Run/Walk celebration impresses Kill

SLEEPY EYE-University of Minnesota football coach Jerry Kill wore a smile, blue jeans and cowboy boots as he walked to the podium with Deb and Scott Hadley at Kaylie & Tyler’s 5k Colorful Walk/Run celebration in front of several thousand people Saturday night in Allison Park.

“I’d fit good in Sleepy Eye, driving in my pickup truck with the windows down, playing country music. If every town was like this, the U.S. would be a great place to live,” Kill said. “I’m blessed to be here and see what’s going on. The rain poured until I got here and the sun was shining. I learned a lot about Kaylie (Hogue) from her mother (Deb Hadley). She taught me a lot and I appreciate it. It made me better. I don’t know if I’ve ever seen a person get up and talk like that in front of all these people. It says something about faith. This is a great day. Kaylie gave us a lot of epilepsy awareness at a difficult time.”

Kaylie Hogue died from an epileptic seizure last June at the age of 24. Her brother, Tyler Hadley, was one of young four Sleepy Eye men killed in a car accident in March. The others were John Mangen, 18, Payton Adams, 17, and Caleb Quesenberry, 17.

Kill said he began suffering seizures after receiving cancer treatments, but said he, like many people, didn’t know much about epilepsy or even admit he had it at first. “My wife has been my caretaker. I’ve had a couple close calls,” Kill explained. “She and Deb are both mentally tough people.”

Last month, Kill announced his Chasing Dreams Fund and donated $100,000 to support the Epilepsy Foundation of Minnesota. He plans to raise $500,000 by Aug. 1, 2014 to address children with academic and social issues due to epilepsy, the lack of school support services and resources, and the lack of safe and appropriate recreational activities for children.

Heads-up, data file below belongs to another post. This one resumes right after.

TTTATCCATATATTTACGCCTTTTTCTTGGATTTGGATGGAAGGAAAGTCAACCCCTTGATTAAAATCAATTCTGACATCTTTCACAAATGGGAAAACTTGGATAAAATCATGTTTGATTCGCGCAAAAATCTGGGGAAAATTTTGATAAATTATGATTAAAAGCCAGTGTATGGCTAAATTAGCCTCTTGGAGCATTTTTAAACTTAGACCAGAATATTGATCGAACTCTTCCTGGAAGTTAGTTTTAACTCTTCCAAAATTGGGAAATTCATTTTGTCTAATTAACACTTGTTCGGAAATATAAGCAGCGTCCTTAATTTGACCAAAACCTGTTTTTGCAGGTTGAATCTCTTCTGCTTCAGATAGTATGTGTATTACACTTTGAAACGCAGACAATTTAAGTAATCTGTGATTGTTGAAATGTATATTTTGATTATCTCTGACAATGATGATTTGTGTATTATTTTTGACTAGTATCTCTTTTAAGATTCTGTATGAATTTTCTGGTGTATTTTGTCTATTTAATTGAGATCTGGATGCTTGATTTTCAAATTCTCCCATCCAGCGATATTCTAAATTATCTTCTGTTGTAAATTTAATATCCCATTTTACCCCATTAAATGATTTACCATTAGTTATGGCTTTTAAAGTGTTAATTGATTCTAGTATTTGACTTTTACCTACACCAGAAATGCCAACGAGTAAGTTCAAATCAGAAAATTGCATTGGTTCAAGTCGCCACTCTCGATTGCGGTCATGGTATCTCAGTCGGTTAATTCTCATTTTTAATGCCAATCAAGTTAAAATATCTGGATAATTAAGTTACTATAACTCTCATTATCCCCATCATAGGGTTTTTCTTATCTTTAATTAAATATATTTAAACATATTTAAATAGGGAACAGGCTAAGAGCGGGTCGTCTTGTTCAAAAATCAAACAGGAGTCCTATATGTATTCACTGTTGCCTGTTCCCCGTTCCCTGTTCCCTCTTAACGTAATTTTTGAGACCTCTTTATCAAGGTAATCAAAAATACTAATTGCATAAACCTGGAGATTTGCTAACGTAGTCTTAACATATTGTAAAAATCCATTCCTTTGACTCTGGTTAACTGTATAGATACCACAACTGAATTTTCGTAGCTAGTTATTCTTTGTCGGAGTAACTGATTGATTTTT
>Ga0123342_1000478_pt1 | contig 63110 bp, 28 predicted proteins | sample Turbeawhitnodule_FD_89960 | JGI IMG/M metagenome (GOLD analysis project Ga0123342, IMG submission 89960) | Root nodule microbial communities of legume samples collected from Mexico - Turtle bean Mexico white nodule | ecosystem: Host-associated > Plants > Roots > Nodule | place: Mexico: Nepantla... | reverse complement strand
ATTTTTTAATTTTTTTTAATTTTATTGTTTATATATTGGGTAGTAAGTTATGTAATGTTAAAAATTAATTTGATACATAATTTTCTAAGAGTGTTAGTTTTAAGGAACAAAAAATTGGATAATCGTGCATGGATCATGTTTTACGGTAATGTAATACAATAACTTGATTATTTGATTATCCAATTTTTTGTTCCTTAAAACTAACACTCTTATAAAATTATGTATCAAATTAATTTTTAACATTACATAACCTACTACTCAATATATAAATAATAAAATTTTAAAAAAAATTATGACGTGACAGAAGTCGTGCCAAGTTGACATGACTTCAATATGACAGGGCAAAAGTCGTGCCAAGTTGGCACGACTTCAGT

The fund will pay additional financial support to Camp Oz, a one-week residential camp near Hudson, Wis. for youth with epilepsy. The fund will provide training and materials for Minnesota and North Dakota schools to improve school environments for students with seizures.

“We’ll need doctors and nurses at the camp and we’ll create jobs for people with epilepsy who can’t find work,” Kill explained.

Kill said he grew up in a town with 2,000 people. “I’d bale hay, go to school and play football. Sometimes my dad made me miss practice if I misbehaved, but he taught me valuable lessons,” Kill said. “I was a walk-on college football player and the first one in my family to go to college. I thought about quitting college but didn’t. Since then, I’ve had a tremendous journey over 31 years. If I can come from that little town and become the University of Minnesota football coach, you can make it too.”

Kill said he doesn’t consider coaching football “work.” “If it becomes work, I’m done coaching. I just want to enjoy it and follow my passion. Even if they fire me from coaching here, the Chasing Dreams Fund will continue for a long time. Keep a smile on your face, don’t be too proud to hug each other and tell people you love them. It’s important. God bless you and go gophers.”

Deb Hadley said she and her husband Scott were very humbled by the celebration turnout. “For all of us to roll over and be miserable the rest of our lives because of what happened to our kids would be wrong,” she said. “Be kind to others. Give to those in need. Remember all your gifts come through God. Remember the Serenity Prayer Tyler had tattooed over his heart – God grant me the wisdom to accept the things I can’t change. Don’t cry for our kids. Pray for us and your kids.”

She praised Coach Kill for being a good Christian man able to bring the best character out in men who almost immediately called him after she e-mailed him a year about about her daughter Kaylie dying of epilepsy.

More than 160 silent auction items at the celebration included sideline passes and use of Rebecca Kill’s stadium suite for Gopher football games.

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